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posed to belong: when, however, they address Macbeth they assume a loftier tone: their predictions, which they either themselves pronounce, or allow their apparitions to deliver, have all the obscure brevity, the majestic solemnity of oracles.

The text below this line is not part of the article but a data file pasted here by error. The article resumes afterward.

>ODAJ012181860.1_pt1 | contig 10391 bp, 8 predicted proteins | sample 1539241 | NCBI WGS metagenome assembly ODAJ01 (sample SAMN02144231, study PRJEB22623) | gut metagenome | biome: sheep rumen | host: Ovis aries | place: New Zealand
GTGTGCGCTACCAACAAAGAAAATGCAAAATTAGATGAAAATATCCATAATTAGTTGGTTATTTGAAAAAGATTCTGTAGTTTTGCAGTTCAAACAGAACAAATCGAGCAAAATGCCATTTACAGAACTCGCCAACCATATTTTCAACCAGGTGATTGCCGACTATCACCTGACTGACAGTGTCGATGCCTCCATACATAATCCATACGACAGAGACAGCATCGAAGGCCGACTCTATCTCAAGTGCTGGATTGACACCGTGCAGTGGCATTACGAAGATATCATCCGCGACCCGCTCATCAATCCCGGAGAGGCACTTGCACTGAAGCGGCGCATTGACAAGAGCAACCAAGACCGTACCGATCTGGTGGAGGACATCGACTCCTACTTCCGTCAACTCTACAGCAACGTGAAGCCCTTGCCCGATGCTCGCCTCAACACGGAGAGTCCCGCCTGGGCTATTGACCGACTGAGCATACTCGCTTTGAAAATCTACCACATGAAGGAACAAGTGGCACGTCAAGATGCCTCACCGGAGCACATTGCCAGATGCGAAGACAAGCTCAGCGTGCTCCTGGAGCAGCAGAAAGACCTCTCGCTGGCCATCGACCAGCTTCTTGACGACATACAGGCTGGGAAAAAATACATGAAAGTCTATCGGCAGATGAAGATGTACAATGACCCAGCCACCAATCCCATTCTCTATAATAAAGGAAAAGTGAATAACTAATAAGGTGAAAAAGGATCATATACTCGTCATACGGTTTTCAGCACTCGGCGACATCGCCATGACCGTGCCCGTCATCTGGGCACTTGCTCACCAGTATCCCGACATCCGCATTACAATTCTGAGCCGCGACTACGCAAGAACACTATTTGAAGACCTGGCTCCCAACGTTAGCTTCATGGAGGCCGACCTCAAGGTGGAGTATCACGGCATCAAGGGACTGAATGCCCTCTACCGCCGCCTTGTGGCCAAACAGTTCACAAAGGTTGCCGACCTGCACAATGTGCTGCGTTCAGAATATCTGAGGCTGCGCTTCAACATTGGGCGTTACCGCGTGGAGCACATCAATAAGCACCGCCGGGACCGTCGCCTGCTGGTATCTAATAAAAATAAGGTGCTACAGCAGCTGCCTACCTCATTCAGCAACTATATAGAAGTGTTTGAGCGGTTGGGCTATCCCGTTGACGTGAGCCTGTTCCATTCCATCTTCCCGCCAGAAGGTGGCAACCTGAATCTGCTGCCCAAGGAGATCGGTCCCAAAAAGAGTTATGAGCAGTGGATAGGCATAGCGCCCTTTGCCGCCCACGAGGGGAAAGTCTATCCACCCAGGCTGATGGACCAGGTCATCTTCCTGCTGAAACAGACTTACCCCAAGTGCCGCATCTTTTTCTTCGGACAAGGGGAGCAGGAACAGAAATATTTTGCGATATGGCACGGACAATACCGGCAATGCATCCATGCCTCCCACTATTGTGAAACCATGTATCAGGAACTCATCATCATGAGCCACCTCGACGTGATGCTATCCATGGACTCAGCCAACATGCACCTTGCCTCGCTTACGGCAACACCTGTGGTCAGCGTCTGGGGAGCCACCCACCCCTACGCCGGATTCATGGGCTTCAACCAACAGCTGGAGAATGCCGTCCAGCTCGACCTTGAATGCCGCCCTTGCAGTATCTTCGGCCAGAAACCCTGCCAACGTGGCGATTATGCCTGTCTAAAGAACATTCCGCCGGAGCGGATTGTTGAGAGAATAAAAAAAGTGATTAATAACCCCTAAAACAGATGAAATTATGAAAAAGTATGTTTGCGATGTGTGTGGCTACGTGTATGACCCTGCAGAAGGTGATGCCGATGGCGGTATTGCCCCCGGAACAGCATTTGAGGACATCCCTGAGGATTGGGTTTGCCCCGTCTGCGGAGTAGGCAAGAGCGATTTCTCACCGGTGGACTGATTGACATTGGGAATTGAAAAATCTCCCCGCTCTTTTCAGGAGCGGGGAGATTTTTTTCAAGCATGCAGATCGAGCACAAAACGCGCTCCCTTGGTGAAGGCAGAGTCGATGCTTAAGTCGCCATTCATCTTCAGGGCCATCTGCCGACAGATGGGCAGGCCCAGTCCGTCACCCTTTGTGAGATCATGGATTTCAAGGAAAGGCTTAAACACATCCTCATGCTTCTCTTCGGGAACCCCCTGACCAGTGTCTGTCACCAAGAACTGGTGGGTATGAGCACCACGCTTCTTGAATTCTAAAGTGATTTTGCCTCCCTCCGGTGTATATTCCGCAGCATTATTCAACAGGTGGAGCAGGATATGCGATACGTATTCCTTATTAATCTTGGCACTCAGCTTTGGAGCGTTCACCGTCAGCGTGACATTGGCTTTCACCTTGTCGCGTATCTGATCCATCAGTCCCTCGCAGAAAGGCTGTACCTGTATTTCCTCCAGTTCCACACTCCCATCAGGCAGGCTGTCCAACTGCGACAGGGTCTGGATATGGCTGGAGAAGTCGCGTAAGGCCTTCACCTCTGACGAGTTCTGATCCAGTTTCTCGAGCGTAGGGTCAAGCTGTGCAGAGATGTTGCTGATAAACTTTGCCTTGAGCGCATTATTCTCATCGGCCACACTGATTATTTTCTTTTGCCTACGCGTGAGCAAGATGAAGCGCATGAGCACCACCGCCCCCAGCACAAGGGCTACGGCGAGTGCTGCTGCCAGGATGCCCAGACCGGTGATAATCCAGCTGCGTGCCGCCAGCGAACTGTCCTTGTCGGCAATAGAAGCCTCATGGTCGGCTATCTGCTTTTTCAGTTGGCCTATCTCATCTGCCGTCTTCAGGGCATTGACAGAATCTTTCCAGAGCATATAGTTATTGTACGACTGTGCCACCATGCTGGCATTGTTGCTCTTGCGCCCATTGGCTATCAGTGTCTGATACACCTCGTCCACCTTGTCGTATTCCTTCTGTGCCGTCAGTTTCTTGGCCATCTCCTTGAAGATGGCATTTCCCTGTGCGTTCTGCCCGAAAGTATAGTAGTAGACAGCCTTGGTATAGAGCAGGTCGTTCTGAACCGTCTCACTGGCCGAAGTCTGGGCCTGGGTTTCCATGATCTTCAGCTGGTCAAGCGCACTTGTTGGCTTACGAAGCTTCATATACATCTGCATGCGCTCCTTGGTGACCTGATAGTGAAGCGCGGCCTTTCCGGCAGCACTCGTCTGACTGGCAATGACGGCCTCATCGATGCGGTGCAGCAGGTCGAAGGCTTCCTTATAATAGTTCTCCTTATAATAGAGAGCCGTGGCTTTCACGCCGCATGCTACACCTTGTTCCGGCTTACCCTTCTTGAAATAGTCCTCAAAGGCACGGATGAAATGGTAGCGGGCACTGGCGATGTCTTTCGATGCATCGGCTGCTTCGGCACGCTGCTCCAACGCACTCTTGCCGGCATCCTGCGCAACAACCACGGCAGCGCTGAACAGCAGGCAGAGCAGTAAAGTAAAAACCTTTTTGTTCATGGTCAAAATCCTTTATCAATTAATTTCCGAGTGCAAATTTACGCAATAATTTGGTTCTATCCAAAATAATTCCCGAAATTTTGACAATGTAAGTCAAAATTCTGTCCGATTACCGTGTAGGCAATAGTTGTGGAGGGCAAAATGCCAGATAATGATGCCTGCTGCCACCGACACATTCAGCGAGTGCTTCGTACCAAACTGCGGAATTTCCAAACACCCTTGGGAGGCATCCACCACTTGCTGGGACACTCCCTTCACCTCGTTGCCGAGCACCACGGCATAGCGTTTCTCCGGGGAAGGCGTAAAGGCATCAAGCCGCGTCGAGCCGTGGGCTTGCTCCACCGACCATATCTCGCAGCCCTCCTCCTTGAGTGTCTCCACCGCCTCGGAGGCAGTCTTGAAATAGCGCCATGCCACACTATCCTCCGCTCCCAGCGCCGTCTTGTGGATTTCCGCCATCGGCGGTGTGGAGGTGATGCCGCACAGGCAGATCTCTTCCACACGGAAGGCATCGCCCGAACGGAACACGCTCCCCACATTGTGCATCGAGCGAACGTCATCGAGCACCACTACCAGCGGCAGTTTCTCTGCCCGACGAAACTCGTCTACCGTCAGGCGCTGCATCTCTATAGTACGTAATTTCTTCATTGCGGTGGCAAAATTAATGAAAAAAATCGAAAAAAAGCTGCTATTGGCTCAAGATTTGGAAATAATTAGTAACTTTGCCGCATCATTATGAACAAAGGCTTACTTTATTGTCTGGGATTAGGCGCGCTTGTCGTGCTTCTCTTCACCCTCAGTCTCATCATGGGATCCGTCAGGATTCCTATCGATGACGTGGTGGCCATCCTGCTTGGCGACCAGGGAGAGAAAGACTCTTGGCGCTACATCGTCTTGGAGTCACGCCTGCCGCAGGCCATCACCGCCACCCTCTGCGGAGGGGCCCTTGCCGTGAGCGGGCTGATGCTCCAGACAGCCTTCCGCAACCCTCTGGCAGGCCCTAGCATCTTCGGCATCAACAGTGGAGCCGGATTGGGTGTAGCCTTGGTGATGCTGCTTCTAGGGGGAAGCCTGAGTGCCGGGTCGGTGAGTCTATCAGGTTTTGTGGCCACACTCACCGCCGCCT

“We here see that the witches are merely instruments ; they are governed by an invisible spirit, or the operation of such great and dreadful events would be above their sphere. With what intent did Shakspeare assign the same place to them in his play, which they occupy in the history of Macbeth as related in the old chronicles ? A monstrous crime is committed : Duncan, a venerable old man, and the best of kings, is, in defenceless sleep, under the hospitable roof, murdered by his subject, whom he has loaded with honours and rewards. Natural motives alone seem inadequate, or the perpetrator must have been portrayed as a hardened villain. Shakspeare wished to exhibit a more sublime picture : an ambitious but noble hero, yielding to a deep-laid hellish temptation ; and in whom all the crimes to which, in order to secure the fruits of his first crime, he is impelled by necessity, cannot altogether eradicate the stamp of native heroism. He has, therefore, giveri a threefold division to the guilt of that crime. The first idea comes from that being whose whole activity is guided by a lust of wickedness. The weird sisters surprise Macbeth in the moment of intoxication of victory, when his love of glory has been gratified ; they cheat his eyes by exhibiting to him as the work of fate what in reality can only be accomplished by his own deed, and gain credence for all their words by the immediate fulfilment of the first prediction. The opportunity of murdering the King immediately offers; the wife of Macbeth conjures him not to let it slip; she urges him on with a fiery eloquence, which has at command all those sophisms that serve to throw a false splendour over crime. Little more than the mere execution falls to the share of Macbeth; he is driven into it, as it were, in a tumult of fascination. Repentance immediately follows, nay, even precedes the deed, and the stings of conscience leave him rest neither night nor day. But he is now fairly entangled in the snares of hell ; truly frightful is it to behold that same Macbeth, who once as a warrior could spurn at death, now that he dreads the prospect of the life to come,* clinging with growing anxiety to his earthly existence the more miserable it becomes, and pitilessly removing out of the way whatever to his dark and suspicious mind seems to threaten danger. However much we may abhor his actions, we cannot altogether refuse to compassionate the state of his mind ; we lament the ruin of so many noble qualities, and even in his last defence we are compelled to admire the struggle of a brave will with a cowardly conscience. We might believe that we witness in this tragedy the overruling destiny of the ancients represented in perfect accordance with their ideas: the whole originates in a supernatural influence, to which the subsequent events seem inevitably linked. Moreover, we even find here the same ambiguous oracles which, by their literal fulfilment, deceive those who confide in them. Yet it may be easily shown that the poet has, in his work, displayed more enlightened views. He wishes to show that the conflict of good and evil in this world can only take place by the permission of Providence, which converts the curse that individual mortals draw down on their heads into a blessing to others. An accurate scale is followed in the retaliation. Lady Macbeth, who of all the human participators in the king's murder is the most guilty, is thrown by the terrors of her conscience into a state of incurable bodily and mental disease ; she dies, unlamented by her husband, with all the symptoms of reprobation. Macbeth is still found worthy to die the death of a hero on the field of battle. The noble Macduff is allowed the satisfaction of saving his country by punishing with his own hand the tyrant who had murdered his wife and children. Banquo, by an early death, atones for the ambitious curiosity which prompted the wish to know his glorious descendants, as he thereby has roused Macbeth's jealousy ; but he preserved his mind pure from the evil suggestions of the witches : his name is blessed in his race, destined to enjoy for a long succession of ages that royal dignity which Macbeth could only hold for his own life. In the progress of the action, this piece is altogether the reverse of Hamlet :' it strides forward with amazing rapidity, from the first catastrophe (for Duncan's